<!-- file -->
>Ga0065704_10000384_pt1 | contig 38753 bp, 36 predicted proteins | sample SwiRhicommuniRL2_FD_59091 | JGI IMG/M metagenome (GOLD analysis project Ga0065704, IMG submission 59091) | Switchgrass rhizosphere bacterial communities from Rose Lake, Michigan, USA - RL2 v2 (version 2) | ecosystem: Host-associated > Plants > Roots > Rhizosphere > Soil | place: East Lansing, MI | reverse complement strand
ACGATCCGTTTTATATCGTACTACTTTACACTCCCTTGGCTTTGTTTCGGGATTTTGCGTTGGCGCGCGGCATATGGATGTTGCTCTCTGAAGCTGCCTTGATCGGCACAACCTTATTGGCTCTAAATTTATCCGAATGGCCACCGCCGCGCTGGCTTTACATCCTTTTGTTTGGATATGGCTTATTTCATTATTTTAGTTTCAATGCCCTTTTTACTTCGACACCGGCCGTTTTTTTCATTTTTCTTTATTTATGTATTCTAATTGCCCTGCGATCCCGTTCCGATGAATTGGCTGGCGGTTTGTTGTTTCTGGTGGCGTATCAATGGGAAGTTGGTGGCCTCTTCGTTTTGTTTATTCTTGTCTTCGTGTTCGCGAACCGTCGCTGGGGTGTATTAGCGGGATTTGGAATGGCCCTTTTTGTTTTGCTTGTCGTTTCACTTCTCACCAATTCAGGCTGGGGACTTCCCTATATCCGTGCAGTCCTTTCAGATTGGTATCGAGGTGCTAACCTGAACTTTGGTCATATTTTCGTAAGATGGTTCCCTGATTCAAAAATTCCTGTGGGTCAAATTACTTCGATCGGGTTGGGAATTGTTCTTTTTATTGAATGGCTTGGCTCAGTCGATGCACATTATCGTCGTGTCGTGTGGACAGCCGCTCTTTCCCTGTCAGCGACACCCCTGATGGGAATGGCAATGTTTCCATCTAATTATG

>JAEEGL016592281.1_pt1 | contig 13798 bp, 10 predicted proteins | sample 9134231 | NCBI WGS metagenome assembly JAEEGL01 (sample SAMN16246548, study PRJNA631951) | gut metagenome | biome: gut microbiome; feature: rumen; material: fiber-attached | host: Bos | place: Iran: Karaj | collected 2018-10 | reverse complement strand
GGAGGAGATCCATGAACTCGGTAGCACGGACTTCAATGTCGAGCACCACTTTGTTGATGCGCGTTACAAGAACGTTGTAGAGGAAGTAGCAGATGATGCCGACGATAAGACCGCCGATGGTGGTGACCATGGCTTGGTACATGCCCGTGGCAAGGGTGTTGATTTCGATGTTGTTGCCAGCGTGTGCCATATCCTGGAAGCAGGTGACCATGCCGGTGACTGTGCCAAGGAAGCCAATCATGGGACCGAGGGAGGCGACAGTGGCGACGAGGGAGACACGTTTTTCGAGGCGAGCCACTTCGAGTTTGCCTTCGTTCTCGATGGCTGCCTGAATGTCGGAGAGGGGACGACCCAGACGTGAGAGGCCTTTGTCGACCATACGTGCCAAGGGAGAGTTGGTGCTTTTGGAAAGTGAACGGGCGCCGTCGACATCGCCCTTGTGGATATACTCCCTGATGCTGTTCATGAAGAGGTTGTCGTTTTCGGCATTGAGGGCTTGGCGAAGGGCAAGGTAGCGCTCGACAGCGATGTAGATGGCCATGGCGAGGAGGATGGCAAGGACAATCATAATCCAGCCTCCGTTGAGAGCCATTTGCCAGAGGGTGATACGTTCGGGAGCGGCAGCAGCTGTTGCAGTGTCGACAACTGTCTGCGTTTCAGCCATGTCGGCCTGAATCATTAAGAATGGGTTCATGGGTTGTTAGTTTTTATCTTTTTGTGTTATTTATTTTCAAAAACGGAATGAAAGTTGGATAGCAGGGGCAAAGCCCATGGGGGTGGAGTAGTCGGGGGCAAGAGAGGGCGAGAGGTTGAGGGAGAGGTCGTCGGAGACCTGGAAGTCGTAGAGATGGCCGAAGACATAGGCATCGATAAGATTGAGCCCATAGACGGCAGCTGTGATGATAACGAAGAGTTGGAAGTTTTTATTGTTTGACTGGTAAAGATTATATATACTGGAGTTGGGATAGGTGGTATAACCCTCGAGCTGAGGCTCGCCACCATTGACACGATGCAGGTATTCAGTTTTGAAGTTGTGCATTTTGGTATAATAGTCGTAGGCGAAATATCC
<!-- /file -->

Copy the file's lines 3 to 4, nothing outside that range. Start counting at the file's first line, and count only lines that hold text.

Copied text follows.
>JAEEGL016592281.1_pt1 | contig 13798 bp, 10 predicted proteins | sample 9134231 | NCBI WGS metagenome assembly JAEEGL01 (sample SAMN16246548, study PRJNA631951) | gut metagenome | biome: gut microbiome; feature: rumen; material: fiber-attached | host: Bos | place: Iran: Karaj | collected 2018-10 | reverse complement strand
GGAGGAGATCCATGAACTCGGTAGCACGGACTTCAATGTCGAGCACCACTTTGTTGATGCGCGTTACAAGAACGTTGTAGAGGAAGTAGCAGATGATGCCGACGATAAGACCGCCGATGGTGGTGACCATGGCTTGGTACATGCCCGTGGCAAGGGTGTTGATTTCGATGTTGTTGCCAGCGTGTGCCATATCCTGGAAGCAGGTGACCATGCCGGTGACTGTGCCAAGGAAGCCAATCATGGGACCGAGGGAGGCGACAGTGGCGACGAGGGAGACACGTTTTTCGAGGCGAGCCACTTCGAGTTTGCCTTCGTTCTCGATGGCTGCCTGAATGTCGGAGAGGGGACGACCCAGACGTGAGAGGCCTTTGTCGACCATACGTGCCAAGGGAGAGTTGGTGCTTTTGGAAAGTGAACGGGCGCCGTCGACATCGCCCTTGTGGATATACTCCCTGATGCTGTTCATGAAGAGGTTGTCGTTTTCGGCATTGAGGGCTTGGCGAAGGGCAAGGTAGCGCTCGACAGCGATGTAGATGGCCATGGCGAGGAGGATGGCAAGGACAATCATAATCCAGCCTCCGTTGAGAGCCATTTGCCAGAGGGTGATACGTTCGGGAGCGGCAGCAGCTGTTGCAGTGTCGACAACTGTCTGCGTTTCAGCCATGTCGGCCTGAATCATTAAGAATGGGTTCATGGGTTGTTAGTTTTTATCTTTTTGTGTTATTTATTTTCAAAAACGGAATGAAAGTTGGATAGCAGGGGCAAAGCCCATGGGGGTGGAGTAGTCGGGGGCAAGAGAGGGCGAGAGGTTGAGGGAGAGGTCGTCGGAGACCTGGAAGTCGTAGAGATGGCCGAAGACATAGGCATCGATAAGATTGAGCCCATAGACGGCAGCTGTGATGATAACGAAGAGTTGGAAGTTTTTATTGTTTGACTGGTAAAGATTATATATACTGGAGTTGGGATAGGTGGTATAACCCTCGAGCTGAGGCTCGCCACCATTGACACGATGCAGGTATTCAGTTTTGAAGTTGTGCATTTTGGTATAATAGTCGTAGGCGAAATATCC